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First Impression on the ESP8. Serial- to- Wi. Fi Module « RAYSHOBBY. NETCheck my new blog post on the ESP8.
Toy. Continuing from my previous blog post about Hi- Link HLK- RM0. I have finally received the ESP8.
Serial- to- Wi. Fi module that I’ve been waiting for. As I said previously, with the popularity of Io.
T devices, there is an increasing demand for low- cost and easy- to- use Wi. Fi modules. ESP8. What is Serial- to- Wi. Fi? Simply put, it means using serial TX/RX to send and receive Ethernet buffers, and similarly, using serial commands to query and change configurations of the Wi. Fi module. This is quite convenient as it only requires two wires (TX/RX) to communicate between a microcontroller and Wi.
Fi, but more importantly, it offloads Wi. Fi- related tasks to the module, allowing the microcontroller code to be very light- weighted. There are already a lot of excitements and resources you can find online about ESP8. I’ve included a few links below: These are great resources to reference if you need help working with ESP8.
Below I document my own experience. I’ve also bought a few extra and put them available on the Rayshobby Shop for anyone who is interested in buying the module and don’t want to wait for the long shipping time from China . ESP8. 26. 6 is sold in several different versions. The one I received is the version with 2. In terms of the form factor, it looks a lot like the n. RF2. 4L0. 1 2. 4. G RF transceiver.
Here is a diagram of the pins: Connect the top two pins (UTXD, GND) and bottom two pins (VCC, URXD) to the RXD, GND, VCC, TXD pins of a microcontroller. Note that VCC must be no more than 3. V. The middle four pins are should be pulled up to VCC for normal operation. However, if you need to upgrade the firmware of the module, you need to pull the GPIO0 pin to ground — that way upon booting ESP8. This is how you can upgrade the firmware in the future. A few quick notes for connection: The typical operating voltage is 3. V (acceptable range is 1.
V to 3. 6. V). As the module can draw up to 2. A peak power, make sure the power supply can deliver at least 3.
A. For example, the 3. V line from a USB- serial cable would be barely sufficient, in that case it’s better to use a LDO to derive 3.
V from the 5. V line. When using the module with a 5. V microcontroller, such as a standard Arduino, make sure to use a level shifter on the URXD pin — a simple resistor- zener level shifter is sufficient. Again, this is to prevent over- voltage. A schematic will make it clear. In my case, I soldered the components and a matching female 2.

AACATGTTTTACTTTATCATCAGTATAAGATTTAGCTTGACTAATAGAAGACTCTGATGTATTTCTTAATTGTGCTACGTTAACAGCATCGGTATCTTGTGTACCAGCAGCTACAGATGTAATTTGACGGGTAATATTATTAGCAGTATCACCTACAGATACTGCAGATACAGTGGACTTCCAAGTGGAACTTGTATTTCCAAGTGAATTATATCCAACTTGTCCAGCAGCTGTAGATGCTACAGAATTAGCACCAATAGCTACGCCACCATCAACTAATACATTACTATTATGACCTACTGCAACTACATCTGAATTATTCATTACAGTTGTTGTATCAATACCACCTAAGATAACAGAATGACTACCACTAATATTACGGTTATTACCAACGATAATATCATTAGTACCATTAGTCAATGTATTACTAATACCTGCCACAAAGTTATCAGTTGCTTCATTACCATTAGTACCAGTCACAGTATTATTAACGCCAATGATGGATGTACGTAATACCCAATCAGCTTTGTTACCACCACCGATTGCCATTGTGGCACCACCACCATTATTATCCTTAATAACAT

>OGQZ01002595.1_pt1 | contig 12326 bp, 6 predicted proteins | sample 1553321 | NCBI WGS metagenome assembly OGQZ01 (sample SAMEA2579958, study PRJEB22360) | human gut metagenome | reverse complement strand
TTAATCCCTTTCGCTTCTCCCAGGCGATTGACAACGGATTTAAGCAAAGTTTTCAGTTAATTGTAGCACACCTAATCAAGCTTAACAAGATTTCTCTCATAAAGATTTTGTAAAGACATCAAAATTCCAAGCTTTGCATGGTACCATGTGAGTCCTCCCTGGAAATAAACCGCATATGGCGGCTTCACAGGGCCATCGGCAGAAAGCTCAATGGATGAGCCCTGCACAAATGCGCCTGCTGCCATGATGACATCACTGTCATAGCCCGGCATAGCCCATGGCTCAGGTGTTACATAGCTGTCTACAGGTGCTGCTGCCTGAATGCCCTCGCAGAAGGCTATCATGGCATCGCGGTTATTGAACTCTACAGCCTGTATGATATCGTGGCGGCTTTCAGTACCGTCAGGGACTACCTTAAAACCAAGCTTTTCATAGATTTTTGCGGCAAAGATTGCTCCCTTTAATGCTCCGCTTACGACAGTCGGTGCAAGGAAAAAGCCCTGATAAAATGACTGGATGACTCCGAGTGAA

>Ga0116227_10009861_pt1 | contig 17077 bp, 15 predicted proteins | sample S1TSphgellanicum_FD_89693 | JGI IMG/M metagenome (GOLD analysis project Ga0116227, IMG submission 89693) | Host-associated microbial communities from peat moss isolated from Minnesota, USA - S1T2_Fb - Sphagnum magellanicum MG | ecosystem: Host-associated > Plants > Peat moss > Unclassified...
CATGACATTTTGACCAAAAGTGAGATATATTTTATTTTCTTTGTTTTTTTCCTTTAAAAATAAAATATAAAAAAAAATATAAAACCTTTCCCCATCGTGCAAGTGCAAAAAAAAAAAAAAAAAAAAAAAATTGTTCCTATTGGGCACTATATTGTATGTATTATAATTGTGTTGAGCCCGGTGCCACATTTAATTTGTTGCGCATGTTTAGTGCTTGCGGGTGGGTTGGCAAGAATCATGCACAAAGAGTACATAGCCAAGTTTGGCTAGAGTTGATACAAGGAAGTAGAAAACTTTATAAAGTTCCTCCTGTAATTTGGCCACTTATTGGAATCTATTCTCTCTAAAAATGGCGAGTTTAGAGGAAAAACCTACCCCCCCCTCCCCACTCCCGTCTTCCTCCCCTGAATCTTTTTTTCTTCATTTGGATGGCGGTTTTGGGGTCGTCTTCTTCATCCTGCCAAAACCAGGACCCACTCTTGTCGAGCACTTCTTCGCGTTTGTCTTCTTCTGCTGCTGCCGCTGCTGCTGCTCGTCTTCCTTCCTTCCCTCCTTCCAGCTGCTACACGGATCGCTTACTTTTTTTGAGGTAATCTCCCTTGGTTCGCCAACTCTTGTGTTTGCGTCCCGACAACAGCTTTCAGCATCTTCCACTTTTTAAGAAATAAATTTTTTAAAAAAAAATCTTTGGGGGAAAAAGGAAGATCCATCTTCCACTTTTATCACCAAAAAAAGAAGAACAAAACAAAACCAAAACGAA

This way I can easily plug in and unplug ESP8. Again, if you are using a 3. V microcontroller, you can do away with the LDO and zener diode. Experiments using a USB- Serial Cable. Before connecting to a microcontroller, it’s a good idea to use a USB- Serial cable (such as the inexpensive PL2.
USB- serial converter) to check out the basic functions of the module. Connect the PL2. 30. ESP8. 26. 6 according to the schematic above. Then open a serial monitor (such as gtkterms in Linux and putty in Windows) with 1. ESP8. 26. 6 seems to be set to 1. Then you can use a list of AT commands to talk to ESP8. The AT commands are pretty well documented on this page.
Below are some example input (shown in bold font) and output that show how to reset the module, list available Wi. Fi networks, check the Wi. Fi network it’s connected to, list IP address, and firmware version etc. ATOKAT+RSTOKets Jan 8 2. Because Arduino is already using the TX/RX pins for bootloader, make sure to unplug ESP8.
Arduino, otherwise you may not be able to upload a sketch successfully. Also, you can’t use TX/RX for printing debugging information, since ESP8. Arduino. Instead, you can use another pair of pins (e. D7 and D8) as software serial pins, and use a PL2.
This will help print debugging information. I’ve also experimented with using software serial to communicate with ESP8. ESP8. 26. 6 requires 1.
So you have to stick with the hardware TX/RX pins. Right now there is still an issue that if the browser is closed before the transfer is completed, it may leave ESP8. If using the module in real products, make sure you have a way to use a microcontroller pin to reset the power of the module, thus providing a way to hard reset the module. It looks like future firmwares may be able to address this in software.)The demo program first configures ESP8. Wi. Fi network (SSID and password are given as macro defines at the beginning), then it sets ESP8. HTTP server with port number 8.
If you open a browser and type in http: //x. IP address (printed to soft serial pins), you will see the output which is a list of analog pin values, and the page refreshes every 5 seconds. So this is a basic Hello World example that shows how ESP8.
Io. T server, responding to incoming requests. Challenges. While my initial experiments with ESP8. I’ve also encountered minor issues that took me a while to figure out. For example, while the AT commands are well documented, they don’t seem extremely consistent — some commands allow question marks at the end, some don’t. I also see variations of the returned values from running the AT commands: sometimes there is an extra end of line character, sometimes there is none. These basically require a robust software library to handle all possible cases.
Overall I would say ESP8. Wi. Fi module for Io. T, particularly open- source Io. T gadgets, because of its low cost, compact size, and the community development.
It seems the manufacturer has also open source the firmware code, and thus the minor issues can probably be easily fixed through a firmware upgrade. We have a small number of ESP8. Thanks! Check my new blog post on the ESP8.